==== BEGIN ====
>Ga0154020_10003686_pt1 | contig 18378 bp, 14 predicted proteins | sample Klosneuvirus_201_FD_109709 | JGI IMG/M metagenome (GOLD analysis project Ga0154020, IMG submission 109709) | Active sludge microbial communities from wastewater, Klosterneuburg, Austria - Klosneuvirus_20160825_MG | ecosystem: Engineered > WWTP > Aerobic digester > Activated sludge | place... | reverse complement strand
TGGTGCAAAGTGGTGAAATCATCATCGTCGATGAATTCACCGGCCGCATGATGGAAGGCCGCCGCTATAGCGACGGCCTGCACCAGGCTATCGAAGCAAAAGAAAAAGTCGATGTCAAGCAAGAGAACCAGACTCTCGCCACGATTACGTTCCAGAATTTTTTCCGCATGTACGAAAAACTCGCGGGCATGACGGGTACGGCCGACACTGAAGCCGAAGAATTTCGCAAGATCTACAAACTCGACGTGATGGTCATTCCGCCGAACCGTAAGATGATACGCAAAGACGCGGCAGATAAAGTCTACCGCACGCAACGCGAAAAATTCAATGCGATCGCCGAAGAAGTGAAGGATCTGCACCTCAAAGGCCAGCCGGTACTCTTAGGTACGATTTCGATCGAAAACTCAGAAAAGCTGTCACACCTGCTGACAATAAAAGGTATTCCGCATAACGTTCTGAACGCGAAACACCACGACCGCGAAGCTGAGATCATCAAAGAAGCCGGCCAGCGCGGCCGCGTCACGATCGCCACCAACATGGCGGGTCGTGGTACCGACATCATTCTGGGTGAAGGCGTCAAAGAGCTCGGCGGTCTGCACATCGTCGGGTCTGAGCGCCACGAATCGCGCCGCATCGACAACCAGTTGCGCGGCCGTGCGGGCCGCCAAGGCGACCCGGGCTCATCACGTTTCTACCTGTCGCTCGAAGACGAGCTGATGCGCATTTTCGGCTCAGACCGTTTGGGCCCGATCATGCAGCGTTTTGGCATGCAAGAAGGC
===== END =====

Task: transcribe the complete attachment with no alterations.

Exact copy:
>Ga0154020_10003686_pt1 | contig 18378 bp, 14 predicted proteins | sample Klosneuvirus_201_FD_109709 | JGI IMG/M metagenome (GOLD analysis project Ga0154020, IMG submission 109709) | Active sludge microbial communities from wastewater, Klosterneuburg, Austria - Klosneuvirus_20160825_MG | ecosystem: Engineered > WWTP > Aerobic digester > Activated sludge | place... | reverse complement strand
TGGTGCAAAGTGGTGAAATCATCATCGTCGATGAATTCACCGGCCGCATGATGGAAGGCCGCCGCTATAGCGACGGCCTGCACCAGGCTATCGAAGCAAAAGAAAAAGTCGATGTCAAGCAAGAGAACCAGACTCTCGCCACGATTACGTTCCAGAATTTTTTCCGCATGTACGAAAAACTCGCGGGCATGACGGGTACGGCCGACACTGAAGCCGAAGAATTTCGCAAGATCTACAAACTCGACGTGATGGTCATTCCGCCGAACCGTAAGATGATACGCAAAGACGCGGCAGATAAAGTCTACCGCACGCAACGCGAAAAATTCAATGCGATCGCCGAAGAAGTGAAGGATCTGCACCTCAAAGGCCAGCCGGTACTCTTAGGTACGATTTCGATCGAAAACTCAGAAAAGCTGTCACACCTGCTGACAATAAAAGGTATTCCGCATAACGTTCTGAACGCGAAACACCACGACCGCGAAGCTGAGATCATCAAAGAAGCCGGCCAGCGCGGCCGCGTCACGATCGCCACCAACATGGCGGGTCGTGGTACCGACATCATTCTGGGTGAAGGCGTCAAAGAGCTCGGCGGTCTGCACATCGTCGGGTCTGAGCGCCACGAATCGCGCCGCATCGACAACCAGTTGCGCGGCCGTGCGGGCCGCCAAGGCGACCCGGGCTCATCACGTTTCTACCTGTCGCTCGAAGACGAGCTGATGCGCATTTTCGGCTCAGACCGTTTGGGCCCGATCATGCAGCGTTTTGGCATGCAAGAAGGC